In the margin next to that line “But before proceeding…” I wrote, “WTF??!?” Seriously, you spend eight pages setting up a singing contest in a remote country bar, and then you stop to describe your characters? What kind of writer are you, Turgenev, anyway? And that turns out to be the focus of Saunders’ analysis: “I teach ‘The Singers’ to suggest to my students how little choice we have about what kind of writer we’ll turn out to be.” Maybe he realized he wasn’t great at incorporating description into plot; maybe he didn’t realize it until he read over his draft, and he decided, not to fix it, but to capitalize on it. Maybe sometimes a reader’s WTF moment is an important part of the story experience.
As we read a story (let’s imagine) we’re dragging a cart labeled “Things I Couldn’t Help Noticing” (TICHN). As we read, we’re noticing — surface level, plot type things (“Romeo really seems to like Juliet”), but quieter things, too: aspects of language, say (“Tons of alliteration in the first three pages”), structural features (“It’s being told in reverse chronological order!”), patterns of color, flashbacks or flashforwards, changes in points of view. I’m not saying that we’re consciously noticing. Often, we’re not…. What we are adding to our TICHN cart are, let’s say, non-normative aspects of the story — aspects that seem to be calling attention to themselves through some sort of presentation and excess. ….A good story is one that, having created a pattern of excesses, notices those excesses and converts them into virtues.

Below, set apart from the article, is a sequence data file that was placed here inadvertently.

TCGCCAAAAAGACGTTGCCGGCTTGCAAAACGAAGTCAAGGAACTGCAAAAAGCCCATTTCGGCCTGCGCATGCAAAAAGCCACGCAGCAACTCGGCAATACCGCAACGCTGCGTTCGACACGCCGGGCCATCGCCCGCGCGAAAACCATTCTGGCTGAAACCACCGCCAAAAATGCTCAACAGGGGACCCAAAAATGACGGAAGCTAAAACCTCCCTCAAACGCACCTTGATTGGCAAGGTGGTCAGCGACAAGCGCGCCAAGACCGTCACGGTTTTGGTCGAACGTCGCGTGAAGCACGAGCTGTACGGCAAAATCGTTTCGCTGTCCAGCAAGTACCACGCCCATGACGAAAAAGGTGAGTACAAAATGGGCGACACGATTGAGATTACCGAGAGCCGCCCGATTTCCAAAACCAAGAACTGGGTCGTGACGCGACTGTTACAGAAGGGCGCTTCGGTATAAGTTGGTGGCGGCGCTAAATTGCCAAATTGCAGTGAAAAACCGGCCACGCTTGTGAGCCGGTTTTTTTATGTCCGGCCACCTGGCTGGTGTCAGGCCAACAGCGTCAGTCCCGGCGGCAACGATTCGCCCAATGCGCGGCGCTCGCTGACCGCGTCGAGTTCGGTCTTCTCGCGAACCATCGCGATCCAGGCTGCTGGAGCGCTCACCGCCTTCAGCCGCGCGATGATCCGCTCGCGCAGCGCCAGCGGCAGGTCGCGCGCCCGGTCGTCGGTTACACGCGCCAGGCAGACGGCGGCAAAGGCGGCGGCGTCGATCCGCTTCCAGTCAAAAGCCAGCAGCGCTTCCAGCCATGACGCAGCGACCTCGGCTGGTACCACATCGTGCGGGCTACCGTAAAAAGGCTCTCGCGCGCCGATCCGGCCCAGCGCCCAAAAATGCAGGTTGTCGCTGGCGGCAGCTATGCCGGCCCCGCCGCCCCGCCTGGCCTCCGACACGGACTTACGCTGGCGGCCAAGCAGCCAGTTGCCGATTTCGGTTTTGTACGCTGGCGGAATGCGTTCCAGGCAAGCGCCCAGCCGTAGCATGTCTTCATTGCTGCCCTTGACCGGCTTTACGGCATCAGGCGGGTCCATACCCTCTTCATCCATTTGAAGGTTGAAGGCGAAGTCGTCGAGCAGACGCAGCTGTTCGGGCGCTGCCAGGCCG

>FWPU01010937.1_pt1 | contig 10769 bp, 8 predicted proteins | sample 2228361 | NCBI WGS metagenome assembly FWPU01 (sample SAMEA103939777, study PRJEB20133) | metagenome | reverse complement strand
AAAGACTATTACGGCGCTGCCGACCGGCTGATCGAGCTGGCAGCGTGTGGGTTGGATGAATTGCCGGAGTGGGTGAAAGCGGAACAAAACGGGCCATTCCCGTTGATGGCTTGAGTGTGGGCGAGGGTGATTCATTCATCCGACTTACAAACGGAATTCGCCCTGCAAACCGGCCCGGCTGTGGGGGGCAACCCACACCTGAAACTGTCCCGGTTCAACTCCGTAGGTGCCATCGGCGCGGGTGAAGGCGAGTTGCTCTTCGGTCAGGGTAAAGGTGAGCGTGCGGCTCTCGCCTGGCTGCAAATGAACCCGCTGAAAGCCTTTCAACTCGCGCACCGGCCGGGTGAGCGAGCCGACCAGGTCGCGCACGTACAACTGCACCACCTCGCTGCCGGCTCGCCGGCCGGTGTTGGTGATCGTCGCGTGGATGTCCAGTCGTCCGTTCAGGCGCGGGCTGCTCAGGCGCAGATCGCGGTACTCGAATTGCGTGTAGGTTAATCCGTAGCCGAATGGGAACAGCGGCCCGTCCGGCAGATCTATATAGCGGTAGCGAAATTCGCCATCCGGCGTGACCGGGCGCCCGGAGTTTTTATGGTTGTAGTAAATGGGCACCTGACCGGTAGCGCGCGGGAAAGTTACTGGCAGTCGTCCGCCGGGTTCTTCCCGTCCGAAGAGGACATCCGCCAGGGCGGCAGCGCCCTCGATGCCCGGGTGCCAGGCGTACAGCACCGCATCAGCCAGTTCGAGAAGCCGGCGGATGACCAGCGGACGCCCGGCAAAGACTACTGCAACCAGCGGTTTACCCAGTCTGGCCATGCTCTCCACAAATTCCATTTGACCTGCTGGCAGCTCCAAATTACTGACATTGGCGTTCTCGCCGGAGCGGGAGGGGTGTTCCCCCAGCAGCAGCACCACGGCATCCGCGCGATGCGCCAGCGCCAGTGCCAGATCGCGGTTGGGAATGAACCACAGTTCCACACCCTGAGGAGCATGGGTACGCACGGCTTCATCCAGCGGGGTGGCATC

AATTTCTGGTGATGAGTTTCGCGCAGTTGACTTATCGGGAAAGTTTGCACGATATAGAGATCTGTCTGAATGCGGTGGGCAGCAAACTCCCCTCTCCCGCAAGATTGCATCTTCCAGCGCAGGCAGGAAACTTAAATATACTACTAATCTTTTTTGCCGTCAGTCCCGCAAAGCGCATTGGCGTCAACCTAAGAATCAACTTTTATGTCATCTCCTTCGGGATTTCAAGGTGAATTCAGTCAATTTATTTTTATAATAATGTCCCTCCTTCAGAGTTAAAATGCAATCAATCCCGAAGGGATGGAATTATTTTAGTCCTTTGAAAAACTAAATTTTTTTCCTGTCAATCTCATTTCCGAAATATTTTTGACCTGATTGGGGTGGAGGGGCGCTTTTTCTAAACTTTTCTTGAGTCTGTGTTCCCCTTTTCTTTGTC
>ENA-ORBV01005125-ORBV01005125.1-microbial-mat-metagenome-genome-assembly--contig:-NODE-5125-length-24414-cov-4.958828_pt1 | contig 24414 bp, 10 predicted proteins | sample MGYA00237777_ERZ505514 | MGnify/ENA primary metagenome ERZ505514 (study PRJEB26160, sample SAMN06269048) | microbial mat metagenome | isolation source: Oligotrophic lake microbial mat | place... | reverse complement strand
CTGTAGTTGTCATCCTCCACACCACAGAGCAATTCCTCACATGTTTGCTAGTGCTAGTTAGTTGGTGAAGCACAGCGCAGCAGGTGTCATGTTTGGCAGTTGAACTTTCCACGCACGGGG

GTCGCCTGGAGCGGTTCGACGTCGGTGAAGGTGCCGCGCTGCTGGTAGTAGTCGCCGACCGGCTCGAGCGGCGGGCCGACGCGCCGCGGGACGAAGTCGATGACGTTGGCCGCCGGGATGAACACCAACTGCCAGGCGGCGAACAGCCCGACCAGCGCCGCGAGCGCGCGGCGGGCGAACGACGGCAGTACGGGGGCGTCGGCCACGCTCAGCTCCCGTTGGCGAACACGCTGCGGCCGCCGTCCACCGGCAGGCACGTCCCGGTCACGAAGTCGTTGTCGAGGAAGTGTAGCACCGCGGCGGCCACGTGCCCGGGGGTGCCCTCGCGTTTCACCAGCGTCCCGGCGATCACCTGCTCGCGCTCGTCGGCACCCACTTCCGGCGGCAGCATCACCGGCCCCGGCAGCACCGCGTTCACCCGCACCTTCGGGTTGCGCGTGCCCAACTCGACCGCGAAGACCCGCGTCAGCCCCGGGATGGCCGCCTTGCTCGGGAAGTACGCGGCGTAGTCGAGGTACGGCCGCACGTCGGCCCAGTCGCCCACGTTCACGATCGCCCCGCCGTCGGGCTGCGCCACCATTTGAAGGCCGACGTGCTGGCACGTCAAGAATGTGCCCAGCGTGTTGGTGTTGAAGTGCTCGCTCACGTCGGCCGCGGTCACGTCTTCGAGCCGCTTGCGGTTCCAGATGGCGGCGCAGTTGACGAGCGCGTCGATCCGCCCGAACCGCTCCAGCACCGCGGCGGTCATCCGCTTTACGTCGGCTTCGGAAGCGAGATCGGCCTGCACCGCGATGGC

Another thing that endeared this chapter to me was the title: “The Heart of the Story.” It’s a phrase I’ve used from time to time for the focus of a story’s meaning; not necessarily the climax, or the theme, or a moment, but the overall lifeforce. I thought I’d invented that phrase. It’s not all that unique, so I’m not surprised to see it elsewhere, but it’s comforting, like a slight pat on the back, that maybe I’m not totally crazy when I fumble around trying to convey my story experiences.
Chekhov’s “The Darling” is next.
She was always enamored of someone and could not live otherwise. At first it had been for Papa, who was now ill and sat in an arm chair in a darkened room, breathing with difficulty. Then she had devoted her affections to her aunt, who used to come from Bryansk every other year. Still earlier, when she went to school, she had been in love with her French teacher.